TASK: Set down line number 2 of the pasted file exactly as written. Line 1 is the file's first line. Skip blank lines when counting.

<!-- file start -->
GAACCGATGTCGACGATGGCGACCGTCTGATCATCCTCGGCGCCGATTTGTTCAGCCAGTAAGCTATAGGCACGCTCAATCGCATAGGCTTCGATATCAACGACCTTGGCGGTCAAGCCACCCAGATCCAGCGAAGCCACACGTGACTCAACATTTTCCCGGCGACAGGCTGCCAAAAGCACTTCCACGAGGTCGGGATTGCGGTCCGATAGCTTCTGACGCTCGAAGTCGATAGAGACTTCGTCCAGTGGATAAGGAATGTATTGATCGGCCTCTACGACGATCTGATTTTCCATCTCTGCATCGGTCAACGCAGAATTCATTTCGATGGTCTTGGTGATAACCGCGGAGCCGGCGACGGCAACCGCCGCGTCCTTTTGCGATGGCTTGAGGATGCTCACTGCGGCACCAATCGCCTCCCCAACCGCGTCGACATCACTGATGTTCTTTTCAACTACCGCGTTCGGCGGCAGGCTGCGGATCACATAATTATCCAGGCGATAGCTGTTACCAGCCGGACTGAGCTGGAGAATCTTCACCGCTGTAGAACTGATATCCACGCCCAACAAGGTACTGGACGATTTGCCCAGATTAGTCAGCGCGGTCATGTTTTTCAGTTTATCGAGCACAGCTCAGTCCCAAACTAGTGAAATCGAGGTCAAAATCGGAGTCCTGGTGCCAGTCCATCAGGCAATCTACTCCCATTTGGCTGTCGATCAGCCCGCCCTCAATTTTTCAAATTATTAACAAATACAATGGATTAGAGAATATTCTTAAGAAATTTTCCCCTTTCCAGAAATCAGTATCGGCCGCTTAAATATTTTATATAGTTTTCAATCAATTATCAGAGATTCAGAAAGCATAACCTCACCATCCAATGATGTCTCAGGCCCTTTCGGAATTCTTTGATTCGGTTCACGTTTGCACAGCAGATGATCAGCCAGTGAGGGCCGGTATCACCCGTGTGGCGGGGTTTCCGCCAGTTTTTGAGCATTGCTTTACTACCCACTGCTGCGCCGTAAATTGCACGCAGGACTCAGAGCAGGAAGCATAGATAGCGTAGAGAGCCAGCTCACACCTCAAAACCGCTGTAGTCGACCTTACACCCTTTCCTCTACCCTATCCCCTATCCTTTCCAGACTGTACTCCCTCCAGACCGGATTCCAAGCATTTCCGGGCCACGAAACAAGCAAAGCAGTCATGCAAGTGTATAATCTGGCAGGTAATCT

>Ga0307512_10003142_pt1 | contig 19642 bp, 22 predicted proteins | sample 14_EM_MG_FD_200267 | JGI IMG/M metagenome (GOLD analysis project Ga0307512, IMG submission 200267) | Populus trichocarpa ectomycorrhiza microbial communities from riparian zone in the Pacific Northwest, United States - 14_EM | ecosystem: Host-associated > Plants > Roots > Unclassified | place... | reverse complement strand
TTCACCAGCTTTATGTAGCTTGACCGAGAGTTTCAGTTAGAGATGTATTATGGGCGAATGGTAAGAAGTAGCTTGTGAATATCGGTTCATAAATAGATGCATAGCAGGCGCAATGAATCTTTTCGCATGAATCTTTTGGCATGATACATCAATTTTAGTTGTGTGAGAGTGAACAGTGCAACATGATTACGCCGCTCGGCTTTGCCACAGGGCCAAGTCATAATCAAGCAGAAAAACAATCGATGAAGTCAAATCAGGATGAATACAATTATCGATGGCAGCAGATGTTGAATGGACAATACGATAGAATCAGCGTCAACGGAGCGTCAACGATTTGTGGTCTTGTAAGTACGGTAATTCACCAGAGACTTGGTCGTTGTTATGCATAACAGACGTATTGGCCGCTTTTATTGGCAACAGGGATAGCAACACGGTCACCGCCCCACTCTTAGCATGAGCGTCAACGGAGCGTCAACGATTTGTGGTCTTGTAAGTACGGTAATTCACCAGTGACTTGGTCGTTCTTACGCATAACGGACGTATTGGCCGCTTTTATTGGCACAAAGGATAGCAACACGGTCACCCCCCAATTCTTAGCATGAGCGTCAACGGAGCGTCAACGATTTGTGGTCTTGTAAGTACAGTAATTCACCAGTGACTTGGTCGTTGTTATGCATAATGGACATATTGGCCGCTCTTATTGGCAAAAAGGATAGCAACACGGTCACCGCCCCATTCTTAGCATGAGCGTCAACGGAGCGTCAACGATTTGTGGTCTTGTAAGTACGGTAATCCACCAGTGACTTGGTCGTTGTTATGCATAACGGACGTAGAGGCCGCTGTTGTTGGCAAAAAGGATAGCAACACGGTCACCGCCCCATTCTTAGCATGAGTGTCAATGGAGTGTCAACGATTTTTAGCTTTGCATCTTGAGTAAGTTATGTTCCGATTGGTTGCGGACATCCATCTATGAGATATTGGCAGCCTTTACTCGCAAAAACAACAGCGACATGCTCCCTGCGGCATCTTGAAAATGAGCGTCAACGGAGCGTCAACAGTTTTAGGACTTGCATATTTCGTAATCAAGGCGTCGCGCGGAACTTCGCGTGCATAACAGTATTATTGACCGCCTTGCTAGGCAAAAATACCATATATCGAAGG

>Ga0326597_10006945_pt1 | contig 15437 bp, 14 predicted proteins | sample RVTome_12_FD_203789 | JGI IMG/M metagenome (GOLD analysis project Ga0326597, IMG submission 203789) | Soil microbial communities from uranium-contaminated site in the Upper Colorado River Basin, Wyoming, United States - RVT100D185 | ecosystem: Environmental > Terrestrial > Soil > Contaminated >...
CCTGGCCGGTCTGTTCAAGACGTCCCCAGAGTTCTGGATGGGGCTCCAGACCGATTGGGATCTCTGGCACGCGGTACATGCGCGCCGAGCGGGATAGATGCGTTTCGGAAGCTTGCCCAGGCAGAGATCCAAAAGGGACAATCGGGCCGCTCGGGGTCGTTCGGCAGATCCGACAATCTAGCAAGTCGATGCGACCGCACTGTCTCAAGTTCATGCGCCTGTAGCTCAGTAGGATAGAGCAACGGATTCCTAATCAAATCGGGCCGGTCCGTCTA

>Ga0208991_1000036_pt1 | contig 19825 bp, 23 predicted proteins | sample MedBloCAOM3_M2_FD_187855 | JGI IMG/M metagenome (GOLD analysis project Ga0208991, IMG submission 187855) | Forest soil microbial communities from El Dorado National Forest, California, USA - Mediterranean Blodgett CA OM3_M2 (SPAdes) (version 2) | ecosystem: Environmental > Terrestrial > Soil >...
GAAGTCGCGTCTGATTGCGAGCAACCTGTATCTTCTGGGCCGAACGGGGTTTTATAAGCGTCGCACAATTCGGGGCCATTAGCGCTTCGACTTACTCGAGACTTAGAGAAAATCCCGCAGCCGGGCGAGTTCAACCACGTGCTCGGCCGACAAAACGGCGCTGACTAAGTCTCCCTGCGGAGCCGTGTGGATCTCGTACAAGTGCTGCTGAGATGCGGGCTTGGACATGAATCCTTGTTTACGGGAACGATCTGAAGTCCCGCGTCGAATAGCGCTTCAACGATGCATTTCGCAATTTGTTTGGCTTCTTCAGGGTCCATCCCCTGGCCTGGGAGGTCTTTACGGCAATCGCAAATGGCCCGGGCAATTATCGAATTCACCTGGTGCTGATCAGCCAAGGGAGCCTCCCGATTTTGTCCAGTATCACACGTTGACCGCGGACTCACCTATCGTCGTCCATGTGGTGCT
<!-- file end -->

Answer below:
>Ga0307512_10003142_pt1 | contig 19642 bp, 22 predicted proteins | sample 14_EM_MG_FD_200267 | JGI IMG/M metagenome (GOLD analysis project Ga0307512, IMG submission 200267) | Populus trichocarpa ectomycorrhiza microbial communities from riparian zone in the Pacific Northwest, United States - 14_EM | ecosystem: Host-associated > Plants > Roots > Unclassified | place... | reverse complement strand